Close to the end of this week’s portion is the injunction (Leviticus 26:1), “You shall not make idols for yourselves.” The Jewish Study Bible (Oxford University Press, 2004) annotates this by referring the reader back to an earlier verse (25:42) on the freeing of Hebrew slaves in the jubilee year, which is required because “they are My servants, whom I freed from the land of Egypt; they may not give themselves over into servitude.” The use of religious images is to be understood, then, as a form of servitude.
This ban on the making of images is of course to be associated with the second of the Ten Commandments (Exodus 20:4 and Deuteronomy 5:8), “You shall not make for yourself a sculptured image, any likeness of which is in the heavens above, or on the earth below, or in the waters below the earth.” The ban also appears elsewhere, such as in Deuteronomy 4:15-18, where we are told, “since you saw no shape when the Lord your God spoke to you” on Sinai, do not “make for yourselves a sculptured image in any likeness whatever.” In the JPS commentary on Deuteronomy, Jeffrey H. Tigay annotates this with the remark (pages 48-49) that idolatry “assumed that by a kind of sympathetic magic, like that connected with voodoo dolls, a being was somehow present in its representation.”
This assumption that the followers of religions that make use of images think the image is the god pervades the prophetic polemics against the worship of sticks and stones. As Yehezkel Kaufmann, on page 13 of his vast work, translated and abridged by Moshe Greenberg as “The Religion of Israel: From Its Beginnings to the Babylonian Exile” (Schocken Books, 1972), remarks: “A great part of biblical literature is dedicated to the battle against idolatry, striving to expose its absurdity and discredit it in the eyes of believers. When this material is examined it appears… that the sole argument advanced against pagan religion is that it is a fetishistic worship of ‘wood and stone.’”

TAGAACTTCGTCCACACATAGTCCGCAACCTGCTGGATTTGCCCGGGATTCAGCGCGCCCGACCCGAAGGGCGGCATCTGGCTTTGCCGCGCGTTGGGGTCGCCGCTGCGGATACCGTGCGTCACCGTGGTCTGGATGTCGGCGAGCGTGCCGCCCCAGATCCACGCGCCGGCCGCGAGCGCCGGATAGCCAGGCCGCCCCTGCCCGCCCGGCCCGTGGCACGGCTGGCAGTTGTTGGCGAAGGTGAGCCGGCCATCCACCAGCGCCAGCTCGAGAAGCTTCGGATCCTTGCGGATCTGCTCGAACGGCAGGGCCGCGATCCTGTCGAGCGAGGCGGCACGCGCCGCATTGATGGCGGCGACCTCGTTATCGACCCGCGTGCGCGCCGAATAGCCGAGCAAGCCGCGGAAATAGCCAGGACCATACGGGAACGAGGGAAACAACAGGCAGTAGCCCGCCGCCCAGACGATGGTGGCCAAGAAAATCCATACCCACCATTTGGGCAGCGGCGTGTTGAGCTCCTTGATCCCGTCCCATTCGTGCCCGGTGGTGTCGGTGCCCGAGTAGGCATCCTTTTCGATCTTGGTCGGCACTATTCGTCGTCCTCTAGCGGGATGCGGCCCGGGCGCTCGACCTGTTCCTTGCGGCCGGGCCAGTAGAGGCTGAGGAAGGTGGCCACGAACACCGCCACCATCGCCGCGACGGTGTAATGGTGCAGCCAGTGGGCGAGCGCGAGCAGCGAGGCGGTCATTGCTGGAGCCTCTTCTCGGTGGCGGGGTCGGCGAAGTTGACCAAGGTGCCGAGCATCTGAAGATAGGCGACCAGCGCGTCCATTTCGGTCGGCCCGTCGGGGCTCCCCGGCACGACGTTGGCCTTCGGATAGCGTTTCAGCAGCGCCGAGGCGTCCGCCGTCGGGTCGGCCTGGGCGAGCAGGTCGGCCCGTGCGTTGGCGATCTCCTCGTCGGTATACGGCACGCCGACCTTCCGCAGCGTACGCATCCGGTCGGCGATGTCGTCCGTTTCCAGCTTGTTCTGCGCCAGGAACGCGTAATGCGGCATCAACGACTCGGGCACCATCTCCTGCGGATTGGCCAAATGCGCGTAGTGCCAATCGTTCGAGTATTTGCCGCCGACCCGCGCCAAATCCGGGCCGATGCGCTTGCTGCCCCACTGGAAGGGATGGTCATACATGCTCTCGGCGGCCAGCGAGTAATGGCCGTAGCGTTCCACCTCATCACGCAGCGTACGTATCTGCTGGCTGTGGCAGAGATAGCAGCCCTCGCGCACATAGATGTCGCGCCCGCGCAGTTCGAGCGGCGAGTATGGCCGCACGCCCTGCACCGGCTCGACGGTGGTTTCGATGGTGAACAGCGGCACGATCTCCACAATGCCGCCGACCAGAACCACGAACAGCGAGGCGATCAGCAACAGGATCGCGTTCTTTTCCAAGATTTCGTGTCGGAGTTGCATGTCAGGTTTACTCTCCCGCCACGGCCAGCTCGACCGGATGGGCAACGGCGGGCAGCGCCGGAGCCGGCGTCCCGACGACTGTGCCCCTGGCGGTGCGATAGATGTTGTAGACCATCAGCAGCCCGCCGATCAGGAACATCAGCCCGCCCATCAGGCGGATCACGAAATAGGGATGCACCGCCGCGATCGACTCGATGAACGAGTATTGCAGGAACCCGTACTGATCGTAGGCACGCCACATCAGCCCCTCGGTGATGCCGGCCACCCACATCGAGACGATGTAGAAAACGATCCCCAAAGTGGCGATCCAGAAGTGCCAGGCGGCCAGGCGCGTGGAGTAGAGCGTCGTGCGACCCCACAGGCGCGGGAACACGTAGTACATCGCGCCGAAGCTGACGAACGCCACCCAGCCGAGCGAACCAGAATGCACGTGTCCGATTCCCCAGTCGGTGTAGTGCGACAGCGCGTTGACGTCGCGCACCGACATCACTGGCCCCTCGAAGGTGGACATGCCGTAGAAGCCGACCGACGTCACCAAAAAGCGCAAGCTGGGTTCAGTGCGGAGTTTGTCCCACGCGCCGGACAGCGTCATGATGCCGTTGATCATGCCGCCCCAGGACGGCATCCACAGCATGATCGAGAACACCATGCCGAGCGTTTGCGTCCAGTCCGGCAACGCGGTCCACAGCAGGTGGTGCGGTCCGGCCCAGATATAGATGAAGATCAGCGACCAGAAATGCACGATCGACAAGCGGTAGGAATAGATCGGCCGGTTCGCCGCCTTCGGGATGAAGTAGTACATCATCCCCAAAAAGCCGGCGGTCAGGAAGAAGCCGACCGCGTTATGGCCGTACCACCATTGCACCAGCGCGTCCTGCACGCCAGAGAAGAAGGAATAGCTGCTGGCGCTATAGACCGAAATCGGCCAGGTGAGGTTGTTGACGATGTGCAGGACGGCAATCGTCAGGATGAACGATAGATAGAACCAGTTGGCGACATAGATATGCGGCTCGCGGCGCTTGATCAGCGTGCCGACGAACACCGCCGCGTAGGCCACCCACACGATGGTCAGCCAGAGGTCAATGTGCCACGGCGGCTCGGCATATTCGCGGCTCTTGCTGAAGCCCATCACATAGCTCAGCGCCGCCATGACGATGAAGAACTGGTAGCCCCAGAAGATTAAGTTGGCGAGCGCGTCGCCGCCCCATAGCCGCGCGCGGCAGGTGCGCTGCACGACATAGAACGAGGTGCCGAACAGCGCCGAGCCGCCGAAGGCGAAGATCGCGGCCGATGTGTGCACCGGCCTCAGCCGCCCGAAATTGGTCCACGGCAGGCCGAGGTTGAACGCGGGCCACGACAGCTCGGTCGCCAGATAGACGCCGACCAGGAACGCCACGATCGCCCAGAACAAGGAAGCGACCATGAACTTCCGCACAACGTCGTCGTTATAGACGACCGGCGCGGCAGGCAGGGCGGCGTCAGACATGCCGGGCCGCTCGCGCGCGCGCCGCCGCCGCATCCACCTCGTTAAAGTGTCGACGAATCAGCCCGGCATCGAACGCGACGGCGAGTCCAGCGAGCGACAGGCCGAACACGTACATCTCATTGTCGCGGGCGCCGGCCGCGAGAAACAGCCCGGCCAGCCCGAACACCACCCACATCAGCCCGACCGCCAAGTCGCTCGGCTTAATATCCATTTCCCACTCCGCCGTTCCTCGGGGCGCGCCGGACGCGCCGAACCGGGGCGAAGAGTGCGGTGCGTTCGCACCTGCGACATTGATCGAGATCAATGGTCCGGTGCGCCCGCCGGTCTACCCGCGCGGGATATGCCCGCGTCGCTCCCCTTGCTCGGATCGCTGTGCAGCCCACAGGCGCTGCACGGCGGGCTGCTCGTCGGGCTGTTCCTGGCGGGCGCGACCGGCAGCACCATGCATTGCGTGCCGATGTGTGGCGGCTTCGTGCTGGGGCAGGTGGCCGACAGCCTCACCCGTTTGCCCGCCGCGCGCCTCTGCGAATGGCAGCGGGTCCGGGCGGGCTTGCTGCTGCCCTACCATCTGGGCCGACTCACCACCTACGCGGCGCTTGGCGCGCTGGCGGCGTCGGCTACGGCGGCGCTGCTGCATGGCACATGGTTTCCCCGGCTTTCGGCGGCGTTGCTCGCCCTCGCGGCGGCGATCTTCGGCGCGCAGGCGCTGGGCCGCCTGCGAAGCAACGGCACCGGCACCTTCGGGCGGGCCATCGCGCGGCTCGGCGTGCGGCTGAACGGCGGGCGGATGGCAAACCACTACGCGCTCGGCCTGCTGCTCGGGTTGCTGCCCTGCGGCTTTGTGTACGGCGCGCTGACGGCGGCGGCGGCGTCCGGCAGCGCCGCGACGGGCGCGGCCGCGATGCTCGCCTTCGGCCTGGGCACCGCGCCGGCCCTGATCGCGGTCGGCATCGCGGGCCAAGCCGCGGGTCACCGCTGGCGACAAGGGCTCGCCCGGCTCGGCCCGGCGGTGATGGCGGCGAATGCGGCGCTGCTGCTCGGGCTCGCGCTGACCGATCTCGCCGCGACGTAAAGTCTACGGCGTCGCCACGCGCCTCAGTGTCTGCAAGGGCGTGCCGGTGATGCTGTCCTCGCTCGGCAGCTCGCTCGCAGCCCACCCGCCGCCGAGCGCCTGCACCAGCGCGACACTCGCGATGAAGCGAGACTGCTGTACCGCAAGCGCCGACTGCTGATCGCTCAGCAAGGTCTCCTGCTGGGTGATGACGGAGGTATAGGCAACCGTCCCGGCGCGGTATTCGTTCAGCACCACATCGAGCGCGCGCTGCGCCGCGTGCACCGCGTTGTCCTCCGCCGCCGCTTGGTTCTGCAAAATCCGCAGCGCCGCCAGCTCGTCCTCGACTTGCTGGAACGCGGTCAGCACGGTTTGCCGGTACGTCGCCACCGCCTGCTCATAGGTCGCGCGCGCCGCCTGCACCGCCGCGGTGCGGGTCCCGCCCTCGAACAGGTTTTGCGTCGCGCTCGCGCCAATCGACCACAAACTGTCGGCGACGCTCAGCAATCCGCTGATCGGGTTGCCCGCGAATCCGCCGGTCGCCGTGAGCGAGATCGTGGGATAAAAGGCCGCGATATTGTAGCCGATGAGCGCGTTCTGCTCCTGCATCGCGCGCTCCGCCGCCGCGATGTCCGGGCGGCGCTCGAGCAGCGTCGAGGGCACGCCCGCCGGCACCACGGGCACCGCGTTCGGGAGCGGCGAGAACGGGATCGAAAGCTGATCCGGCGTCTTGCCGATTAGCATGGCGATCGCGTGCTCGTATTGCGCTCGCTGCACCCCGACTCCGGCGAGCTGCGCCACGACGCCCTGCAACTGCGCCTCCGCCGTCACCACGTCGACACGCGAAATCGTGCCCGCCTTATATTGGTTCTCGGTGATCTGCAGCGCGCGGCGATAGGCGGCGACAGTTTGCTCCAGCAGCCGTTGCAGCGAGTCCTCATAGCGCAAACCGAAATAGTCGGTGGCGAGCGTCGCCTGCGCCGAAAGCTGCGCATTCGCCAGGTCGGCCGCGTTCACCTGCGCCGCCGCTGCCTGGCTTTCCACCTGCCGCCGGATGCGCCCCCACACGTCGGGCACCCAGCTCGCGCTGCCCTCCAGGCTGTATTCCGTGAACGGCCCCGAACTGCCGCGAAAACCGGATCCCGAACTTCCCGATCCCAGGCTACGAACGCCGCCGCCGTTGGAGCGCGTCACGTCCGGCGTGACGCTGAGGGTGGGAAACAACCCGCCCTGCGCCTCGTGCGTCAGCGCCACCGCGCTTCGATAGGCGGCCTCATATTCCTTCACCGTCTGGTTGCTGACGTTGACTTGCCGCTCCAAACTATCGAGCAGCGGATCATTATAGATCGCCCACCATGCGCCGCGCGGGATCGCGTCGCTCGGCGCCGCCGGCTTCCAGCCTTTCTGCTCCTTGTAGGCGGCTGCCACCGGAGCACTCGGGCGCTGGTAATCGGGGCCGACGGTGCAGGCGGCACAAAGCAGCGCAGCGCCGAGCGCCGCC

A respect for other religions requires those of us brought up in an iconoclastic religious tradition to understand the logic of the religious use of images. The images of Buddhism and Hinduism, for example, function as supports for meditation. Hindu images not representing anything in nature, and so not violating the plain meaning of the Second Commandment, represent the notion that the divine has the attributes of both Mercy and Justice by an image with two faces, one benign and one stern; that the divine is omnipotent by an image with many arms; that the divine is omniscient by an image with four heads, pointing in the four cardinal directions.
There are contemporary secular images functioning as aids to contemplation, such as the representation of Justice as a woman who is blindfolded and holding a pair of scales in her hand. This is to remind us that the attributes of true justice are impartiality and fairness. I doubt if anyone looking at this image has ever thought that justice was actually a person who is blindfolded or that judges were actually blindfolded, let alone that the image was in any sense alive. As with the image of Justice, many-armed images of Hinduism and Buddhism also normally hold attributes in their hands representing aspects of the divine, or exhibit hand gestures (mudras) that are symbolic.
All this is perfectly compatible with the view that the subject of worship is not capable of representation. In fact, this view is normal in the early stages of the world’s great religions. For more than 500 years after the death of Buddha, traditionally put at 480 BCE, there was no representation of him in human form. He was, instead, represented by a footprint, symbolizing the notion that he preached a Path. Hindu images with many arms and heads developed well over a thousand years after the highly philosophical discourses of the Upanishads.
Why would religions that initially did not make use of icons come to accept their use? Ananda K. Coomaraswamy, the great art historian and former curator of the department of Asiatic art in the Boston Museum of Fine Arts, in an essay on “The Nature of Buddhist Art” (Coomaraswamy, Selected Papers, volume 1, Princeton University Press, 1977, pages 154-155), puts the case for iconography clearly and strongly:
He upholds the spirit of the Second Commandment when he points out that an Indian religious image is
He argues (page 163, footnote 26) that a symbol may be verbal or visual, but that “the use of material is inevitable.” Both words and images are merely aids, and some form of aid is necessary because, as a Sufi aphorism in the Kitab al-Hikam observes, with an ironic acceptance of human limitations from within a religious tradition that rejects the use of images:
The form of the Formless depends on reception.
David Curzon is a contributing editor at the Forward.